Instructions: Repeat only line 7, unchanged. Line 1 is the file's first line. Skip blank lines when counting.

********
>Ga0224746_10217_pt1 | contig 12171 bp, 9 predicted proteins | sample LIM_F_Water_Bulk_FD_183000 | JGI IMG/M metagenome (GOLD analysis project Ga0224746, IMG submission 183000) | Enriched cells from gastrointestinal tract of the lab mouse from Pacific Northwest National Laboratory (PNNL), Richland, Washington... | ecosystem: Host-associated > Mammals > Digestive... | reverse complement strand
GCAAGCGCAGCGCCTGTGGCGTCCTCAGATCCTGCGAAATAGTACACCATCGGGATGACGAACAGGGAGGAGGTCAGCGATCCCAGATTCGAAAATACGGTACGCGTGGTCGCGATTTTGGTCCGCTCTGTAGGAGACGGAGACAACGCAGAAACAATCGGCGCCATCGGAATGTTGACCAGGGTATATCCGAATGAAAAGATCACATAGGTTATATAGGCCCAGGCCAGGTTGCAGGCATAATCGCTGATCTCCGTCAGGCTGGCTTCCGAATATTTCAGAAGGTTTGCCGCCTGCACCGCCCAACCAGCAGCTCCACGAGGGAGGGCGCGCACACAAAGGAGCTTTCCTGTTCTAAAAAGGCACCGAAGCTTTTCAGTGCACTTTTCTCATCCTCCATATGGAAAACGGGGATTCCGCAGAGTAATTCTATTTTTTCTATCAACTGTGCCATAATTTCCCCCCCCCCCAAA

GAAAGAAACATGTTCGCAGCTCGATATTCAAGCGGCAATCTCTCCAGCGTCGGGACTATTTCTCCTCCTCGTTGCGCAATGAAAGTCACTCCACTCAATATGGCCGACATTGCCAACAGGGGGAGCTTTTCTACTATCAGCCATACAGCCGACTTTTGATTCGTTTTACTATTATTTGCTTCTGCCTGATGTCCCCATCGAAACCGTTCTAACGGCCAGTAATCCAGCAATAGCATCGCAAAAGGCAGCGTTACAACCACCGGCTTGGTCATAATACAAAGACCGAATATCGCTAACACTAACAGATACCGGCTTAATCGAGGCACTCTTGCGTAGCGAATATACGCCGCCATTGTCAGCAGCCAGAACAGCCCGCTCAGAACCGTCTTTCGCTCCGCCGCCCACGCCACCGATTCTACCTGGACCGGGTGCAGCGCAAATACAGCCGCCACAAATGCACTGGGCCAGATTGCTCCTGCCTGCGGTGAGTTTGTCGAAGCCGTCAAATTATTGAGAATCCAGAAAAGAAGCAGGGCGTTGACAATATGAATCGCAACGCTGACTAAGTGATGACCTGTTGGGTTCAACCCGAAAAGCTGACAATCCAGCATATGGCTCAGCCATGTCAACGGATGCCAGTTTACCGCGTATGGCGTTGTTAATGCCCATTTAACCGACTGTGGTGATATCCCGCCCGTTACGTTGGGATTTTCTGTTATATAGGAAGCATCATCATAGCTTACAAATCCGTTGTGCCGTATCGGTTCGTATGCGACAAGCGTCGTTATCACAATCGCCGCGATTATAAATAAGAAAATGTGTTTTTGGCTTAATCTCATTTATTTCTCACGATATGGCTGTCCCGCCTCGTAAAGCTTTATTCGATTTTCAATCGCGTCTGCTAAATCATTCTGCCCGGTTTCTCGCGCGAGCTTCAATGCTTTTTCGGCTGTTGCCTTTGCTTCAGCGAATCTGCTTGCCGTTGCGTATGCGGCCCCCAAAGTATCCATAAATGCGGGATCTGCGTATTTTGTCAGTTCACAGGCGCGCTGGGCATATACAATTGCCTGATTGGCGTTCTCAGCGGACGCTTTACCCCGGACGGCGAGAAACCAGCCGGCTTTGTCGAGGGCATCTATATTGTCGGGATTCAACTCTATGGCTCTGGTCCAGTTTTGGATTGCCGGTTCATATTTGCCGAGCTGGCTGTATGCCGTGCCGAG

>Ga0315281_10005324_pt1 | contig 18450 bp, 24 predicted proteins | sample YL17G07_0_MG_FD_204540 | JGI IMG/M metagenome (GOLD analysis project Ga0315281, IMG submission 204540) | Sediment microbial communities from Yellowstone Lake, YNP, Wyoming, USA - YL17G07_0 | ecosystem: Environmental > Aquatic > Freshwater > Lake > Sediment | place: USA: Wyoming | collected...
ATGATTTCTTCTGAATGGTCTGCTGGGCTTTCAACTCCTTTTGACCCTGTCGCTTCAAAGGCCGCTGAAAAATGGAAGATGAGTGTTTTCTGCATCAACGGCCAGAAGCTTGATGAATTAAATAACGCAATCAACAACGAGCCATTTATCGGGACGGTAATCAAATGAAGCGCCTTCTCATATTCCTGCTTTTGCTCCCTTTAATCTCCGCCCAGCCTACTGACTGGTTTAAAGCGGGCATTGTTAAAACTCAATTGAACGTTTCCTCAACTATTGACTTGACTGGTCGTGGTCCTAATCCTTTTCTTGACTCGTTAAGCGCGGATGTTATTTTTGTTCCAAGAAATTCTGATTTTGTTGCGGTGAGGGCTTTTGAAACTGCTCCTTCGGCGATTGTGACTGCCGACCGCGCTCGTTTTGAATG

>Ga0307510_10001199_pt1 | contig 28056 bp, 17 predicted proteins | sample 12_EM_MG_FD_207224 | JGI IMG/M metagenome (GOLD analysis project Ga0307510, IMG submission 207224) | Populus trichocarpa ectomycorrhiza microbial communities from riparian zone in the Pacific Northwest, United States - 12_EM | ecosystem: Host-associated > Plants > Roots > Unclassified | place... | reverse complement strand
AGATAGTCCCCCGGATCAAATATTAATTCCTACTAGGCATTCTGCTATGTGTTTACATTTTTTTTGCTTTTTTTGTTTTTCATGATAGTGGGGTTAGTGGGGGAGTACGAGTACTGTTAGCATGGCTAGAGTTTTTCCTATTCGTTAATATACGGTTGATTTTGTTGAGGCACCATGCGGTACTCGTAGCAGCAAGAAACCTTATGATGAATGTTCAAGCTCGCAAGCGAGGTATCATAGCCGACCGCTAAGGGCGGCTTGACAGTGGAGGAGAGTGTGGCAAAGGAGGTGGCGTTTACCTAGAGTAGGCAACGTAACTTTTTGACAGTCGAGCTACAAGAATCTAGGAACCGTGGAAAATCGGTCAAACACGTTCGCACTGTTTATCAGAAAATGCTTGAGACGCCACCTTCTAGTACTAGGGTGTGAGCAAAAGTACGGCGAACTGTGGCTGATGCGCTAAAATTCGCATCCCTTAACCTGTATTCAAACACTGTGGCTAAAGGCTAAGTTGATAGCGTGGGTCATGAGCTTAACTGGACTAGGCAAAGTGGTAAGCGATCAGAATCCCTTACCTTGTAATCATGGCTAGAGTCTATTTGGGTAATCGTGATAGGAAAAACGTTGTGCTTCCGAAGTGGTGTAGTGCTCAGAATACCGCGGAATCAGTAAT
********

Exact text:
AGATAGTCCCCCGGATCAAATATTAATTCCTACTAGGCATTCTGCTATGTGTTTACATTTTTTTTGCTTTTTTTGTTTTTCATGATAGTGGGGTTAGTGGGGGAGTACGAGTACTGTTAGCATGGCTAGAGTTTTTCCTATTCGTTAATATACGGTTGATTTTGTTGAGGCACCATGCGGTACTCGTAGCAGCAAGAAACCTTATGATGAATGTTCAAGCTCGCAAGCGAGGTATCATAGCCGACCGCTAAGGGCGGCTTGACAGTGGAGGAGAGTGTGGCAAAGGAGGTGGCGTTTACCTAGAGTAGGCAACGTAACTTTTTGACAGTCGAGCTACAAGAATCTAGGAACCGTGGAAAATCGGTCAAACACGTTCGCACTGTTTATCAGAAAATGCTTGAGACGCCACCTTCTAGTACTAGGGTGTGAGCAAAAGTACGGCGAACTGTGGCTGATGCGCTAAAATTCGCATCCCTTAACCTGTATTCAAACACTGTGGCTAAAGGCTAAGTTGATAGCGTGGGTCATGAGCTTAACTGGACTAGGCAAAGTGGTAAGCGATCAGAATCCCTTACCTTGTAATCATGGCTAGAGTCTATTTGGGTAATCGTGATAGGAAAAACGTTGTGCTTCCGAAGTGGTGTAGTGCTCAGAATACCGCGGAATCAGTAAT